know certain parameters about the underlying link. Actual shaping is
       done in classes.

CLASSES         top

       Classes have a host of parameters to configure their operation.

       parent major:minor
              Place of this class within the hierarchy. If attached directly
              to a qdisc and not to another class, minor can be omitted.

       classid major:minor
              Like qdiscs, classes can be named. The major number must be
              equal to the major number of the qdisc to which it belongs.
              Optional, but needed if this class is going to have children.

       weight weight
              When dequeuing to the interface, classes are tried for traffic
              in a round-robin fashion. Classes with a higher configured
              qdisc will generally have more traffic to offer during each
              round, so it makes sense to allow it to dequeue more traffic.
              All weights under a class are normalized, so only the ratios
              matter. Defaults to the configured rate, unless the priority
              of this class is maximal, in which case it is set to 1.

       allot bytes
              Allot specifies how many bytes a qdisc can dequeue during each
              round of the process. This parameter is weighted using the
              renormalized class weight described above. Silently capped at
              a minimum of 3/2 avpkt. Mandatory.

       prio priority
              In the round-robin process, classes with the lowest priority
              field are tried for packets first. Mandatory.

       avpkt  See the QDISC section.

       rate rate
              Maximum rate this class and all its children combined can send
              at. Mandatory.

       bandwidth rate
              This is different from the bandwidth specified when creating a
              CBQ disc! Only used to determine maxidle and offtime, which
              are only calculated when specifying maxburst or minburst.
              Mandatory if specifying maxburst or minburst.

              This number of packets is used to calculate maxidle so that
              when avgidle is at maxidle, this number of average packets can
              be burst before avgidle drops to 0. Set it higher to be more
              tolerant of bursts. You can't set maxidle directly, only via
              this parameter.

              As mentioned before, CBQ needs to throttle in case of
              overlimit. The ideal solution is to do so for exactly the
              calculated idle time, and pass 1 packet. However, Unix kernels
              generally have a hard time scheduling events shorter than
              10ms, so it is better to throttle for a longer period, and
              then pass minburst packets in one go, and then sleep minburst
              times longer.

              The time to wait is called the offtime. Higher values of
              minburst lead to more accurate shaping in the long term, but
              to bigger bursts at millisecond timescales. Optional.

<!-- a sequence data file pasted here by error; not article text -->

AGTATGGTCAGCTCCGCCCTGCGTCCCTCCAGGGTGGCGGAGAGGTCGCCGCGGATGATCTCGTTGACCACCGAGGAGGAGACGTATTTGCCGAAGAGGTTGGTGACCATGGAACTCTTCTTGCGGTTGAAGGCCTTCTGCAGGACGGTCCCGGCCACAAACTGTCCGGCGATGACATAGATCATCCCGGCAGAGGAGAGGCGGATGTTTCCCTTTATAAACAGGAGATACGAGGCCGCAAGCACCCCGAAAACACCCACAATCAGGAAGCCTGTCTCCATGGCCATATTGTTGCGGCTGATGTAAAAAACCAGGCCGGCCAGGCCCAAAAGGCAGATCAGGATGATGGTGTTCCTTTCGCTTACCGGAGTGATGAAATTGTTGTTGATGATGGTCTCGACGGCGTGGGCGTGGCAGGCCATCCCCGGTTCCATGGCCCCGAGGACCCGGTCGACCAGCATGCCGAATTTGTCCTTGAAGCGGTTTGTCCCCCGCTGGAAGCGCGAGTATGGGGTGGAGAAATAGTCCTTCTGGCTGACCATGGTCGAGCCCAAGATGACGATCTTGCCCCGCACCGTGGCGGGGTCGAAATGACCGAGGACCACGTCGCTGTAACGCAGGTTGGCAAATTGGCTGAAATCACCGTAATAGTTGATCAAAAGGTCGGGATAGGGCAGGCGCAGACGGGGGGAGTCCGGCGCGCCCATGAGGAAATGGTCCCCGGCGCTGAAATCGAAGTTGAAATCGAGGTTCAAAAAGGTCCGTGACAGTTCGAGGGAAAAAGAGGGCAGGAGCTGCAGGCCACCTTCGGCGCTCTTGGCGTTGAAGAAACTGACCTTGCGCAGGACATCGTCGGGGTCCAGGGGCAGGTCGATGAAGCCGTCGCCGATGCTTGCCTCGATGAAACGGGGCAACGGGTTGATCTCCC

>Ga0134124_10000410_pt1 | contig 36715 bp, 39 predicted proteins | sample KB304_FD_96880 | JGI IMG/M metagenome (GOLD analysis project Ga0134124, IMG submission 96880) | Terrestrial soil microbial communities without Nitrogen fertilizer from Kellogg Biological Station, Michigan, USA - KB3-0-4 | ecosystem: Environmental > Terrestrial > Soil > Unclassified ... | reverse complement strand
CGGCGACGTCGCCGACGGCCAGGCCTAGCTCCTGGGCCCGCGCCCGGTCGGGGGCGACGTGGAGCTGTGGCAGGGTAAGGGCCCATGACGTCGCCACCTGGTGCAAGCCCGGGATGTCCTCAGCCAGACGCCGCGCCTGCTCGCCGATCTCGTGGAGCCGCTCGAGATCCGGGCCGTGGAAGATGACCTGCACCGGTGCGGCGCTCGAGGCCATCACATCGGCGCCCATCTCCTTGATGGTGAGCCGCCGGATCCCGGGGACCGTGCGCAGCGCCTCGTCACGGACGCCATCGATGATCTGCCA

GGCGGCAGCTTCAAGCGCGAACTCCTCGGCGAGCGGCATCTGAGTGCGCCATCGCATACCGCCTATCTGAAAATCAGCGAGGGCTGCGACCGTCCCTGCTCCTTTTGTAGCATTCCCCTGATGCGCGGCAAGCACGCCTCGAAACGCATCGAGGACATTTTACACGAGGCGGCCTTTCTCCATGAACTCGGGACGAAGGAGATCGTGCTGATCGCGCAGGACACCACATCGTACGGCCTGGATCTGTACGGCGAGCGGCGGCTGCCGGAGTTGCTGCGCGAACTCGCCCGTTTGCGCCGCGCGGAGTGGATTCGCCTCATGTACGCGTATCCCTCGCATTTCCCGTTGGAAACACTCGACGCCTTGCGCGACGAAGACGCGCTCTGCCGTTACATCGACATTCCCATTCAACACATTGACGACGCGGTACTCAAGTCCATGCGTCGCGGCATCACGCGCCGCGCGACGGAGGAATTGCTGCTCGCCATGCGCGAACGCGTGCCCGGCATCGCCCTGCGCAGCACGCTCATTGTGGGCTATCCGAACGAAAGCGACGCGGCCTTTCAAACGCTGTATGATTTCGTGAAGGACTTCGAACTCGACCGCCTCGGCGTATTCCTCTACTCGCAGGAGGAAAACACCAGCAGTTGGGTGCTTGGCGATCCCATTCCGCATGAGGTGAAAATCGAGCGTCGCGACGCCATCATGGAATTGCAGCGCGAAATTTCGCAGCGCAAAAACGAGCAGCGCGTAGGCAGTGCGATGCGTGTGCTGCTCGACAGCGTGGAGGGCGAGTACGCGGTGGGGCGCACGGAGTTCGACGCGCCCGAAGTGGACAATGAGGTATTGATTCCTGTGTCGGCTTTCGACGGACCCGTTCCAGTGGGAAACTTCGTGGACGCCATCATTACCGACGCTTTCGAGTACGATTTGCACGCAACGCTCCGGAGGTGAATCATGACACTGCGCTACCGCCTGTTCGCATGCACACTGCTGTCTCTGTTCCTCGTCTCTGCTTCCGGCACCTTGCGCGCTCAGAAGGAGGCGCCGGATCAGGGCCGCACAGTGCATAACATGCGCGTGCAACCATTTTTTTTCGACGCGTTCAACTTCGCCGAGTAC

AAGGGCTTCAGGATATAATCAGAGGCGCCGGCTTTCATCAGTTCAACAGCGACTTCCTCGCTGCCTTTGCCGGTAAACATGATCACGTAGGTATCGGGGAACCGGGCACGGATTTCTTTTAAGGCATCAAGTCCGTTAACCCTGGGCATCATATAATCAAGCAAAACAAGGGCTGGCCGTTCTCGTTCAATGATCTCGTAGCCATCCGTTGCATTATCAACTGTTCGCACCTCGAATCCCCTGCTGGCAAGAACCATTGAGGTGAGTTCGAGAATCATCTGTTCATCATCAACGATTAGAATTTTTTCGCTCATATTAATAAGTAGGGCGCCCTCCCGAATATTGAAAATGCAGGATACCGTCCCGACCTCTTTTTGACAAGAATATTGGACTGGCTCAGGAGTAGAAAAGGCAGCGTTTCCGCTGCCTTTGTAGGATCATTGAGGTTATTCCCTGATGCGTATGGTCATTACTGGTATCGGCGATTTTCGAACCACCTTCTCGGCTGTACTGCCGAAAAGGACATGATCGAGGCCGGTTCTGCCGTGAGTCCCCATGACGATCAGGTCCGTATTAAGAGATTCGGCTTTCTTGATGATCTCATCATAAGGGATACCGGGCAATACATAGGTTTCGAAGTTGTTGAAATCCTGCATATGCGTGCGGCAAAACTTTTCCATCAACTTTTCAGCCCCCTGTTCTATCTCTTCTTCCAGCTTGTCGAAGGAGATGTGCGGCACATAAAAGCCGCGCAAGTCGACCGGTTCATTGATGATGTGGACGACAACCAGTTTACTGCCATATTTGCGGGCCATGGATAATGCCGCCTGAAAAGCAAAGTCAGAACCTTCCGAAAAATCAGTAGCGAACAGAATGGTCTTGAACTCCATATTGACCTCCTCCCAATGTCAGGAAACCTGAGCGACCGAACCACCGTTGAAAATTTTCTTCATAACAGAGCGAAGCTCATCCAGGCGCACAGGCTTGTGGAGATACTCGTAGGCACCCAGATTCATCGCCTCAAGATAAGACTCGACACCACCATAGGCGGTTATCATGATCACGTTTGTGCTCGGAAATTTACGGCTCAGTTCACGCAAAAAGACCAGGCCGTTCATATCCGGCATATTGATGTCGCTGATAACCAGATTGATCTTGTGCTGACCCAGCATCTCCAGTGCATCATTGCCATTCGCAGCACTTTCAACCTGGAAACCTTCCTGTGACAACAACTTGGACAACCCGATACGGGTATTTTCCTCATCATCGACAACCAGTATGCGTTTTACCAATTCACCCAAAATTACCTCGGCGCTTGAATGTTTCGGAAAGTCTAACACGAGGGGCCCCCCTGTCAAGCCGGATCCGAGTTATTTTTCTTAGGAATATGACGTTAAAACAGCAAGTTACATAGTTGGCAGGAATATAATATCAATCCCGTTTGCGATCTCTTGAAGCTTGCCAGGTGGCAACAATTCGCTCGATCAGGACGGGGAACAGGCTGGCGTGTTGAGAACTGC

If avgidle is below 0, we are overlimits and need to wait
              until avgidle will be big enough to send one packet. To
              prevent a sudden burst from shutting down the link for a
              prolonged period of time, avgidle is reset to minidle if it
              gets too low.

              Minidle is specified in negative microseconds, so 10 means
              that avgidle is capped at -10us. Optional.

              Signifies that this class will not borrow bandwidth from its

              Means that this class will not borrow bandwidth to its

       split major:minor & defmap bitmap[/bitmap]
              If consulting filters attached to a class did not give a
              verdict, CBQ can also classify based on the packet's priority.
              There are 16 priorities available, numbered from 0 to 15.

              The defmap specifies which priorities this class wants to
              receive, specified as a bitmap. The Least Significant Bit
              corresponds to priority zero. The split parameter tells CBQ at
              which class the decision must be made, which should be a
              (grand)parent of the class you are adding.

              As an example, 'tc class add ... classid 10:1 cbq .. split
              10:0 defmap c0' configures class 10:0 to send packets with
              priorities 6 and 7 to 10:1.

              The complimentary configuration would then be: 'tc class add
              ... classid 10:2 cbq ... split 10:0 defmap 3f' Which would
              send all packets 0, 1, 2, 3, 4 and 5 to 10:1.

       estimator interval timeconstant
              CBQ can measure how much bandwidth each class is using, which
              tc filters can use to classify packets with. In order to
              determine the bandwidth it uses a very simple estimator that
              measures once every interval microseconds how much traffic has
              passed. This again is a EWMA, for which the time constant can
              be specified, also in microseconds. The time constant
              corresponds to the sluggishness of the measurement or,
              conversely, to the sensitivity of the average to short bursts.
              Higher values mean less sensitivity.

BUGS         top

       The actual bandwidth of the underlying link may not be known, for
       example in the case of PPoE or PPTP connections which in fact may
       send over a pipe, instead of over a physical device. CBQ is quite
       resilient to major errors in the configured bandwidth, probably a the
       cost of coarser shaping.

       Default kernels rely on coarse timing information for making
       decisions. These may make shaping precise in the long term, but
       inaccurate on second long scales.

       See tc-cbq-details(8) for hints on how to improve this.

SOURCES         top

       o      Sally Floyd and Van Jacobson, "Link-sharing and Resource
              Management Models for Packet Networks", IEEE/ACM Transactions
              on Networking, Vol.3, No.4, 1995

       o      Sally Floyd, "Notes on CBQ and Guaranteed Service", 1995

       o      Sally Floyd, "Notes on Class-Based Queueing: Setting
              Parameters", 1996

       o      Sally Floyd and Michael Speer, "Experimental Results for
              Class-Based Queueing", 1998, not published.

SEE ALSO         top


AUTHOR         top

       Alexey N. Kuznetsov, <kuznet@ms2.inr.ac.ru>. This manpage maintained
       by bert hubert <ahu@ds9a.nl>

COLOPHON         top

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iproute2                      16 December 2001                        CBQ(8)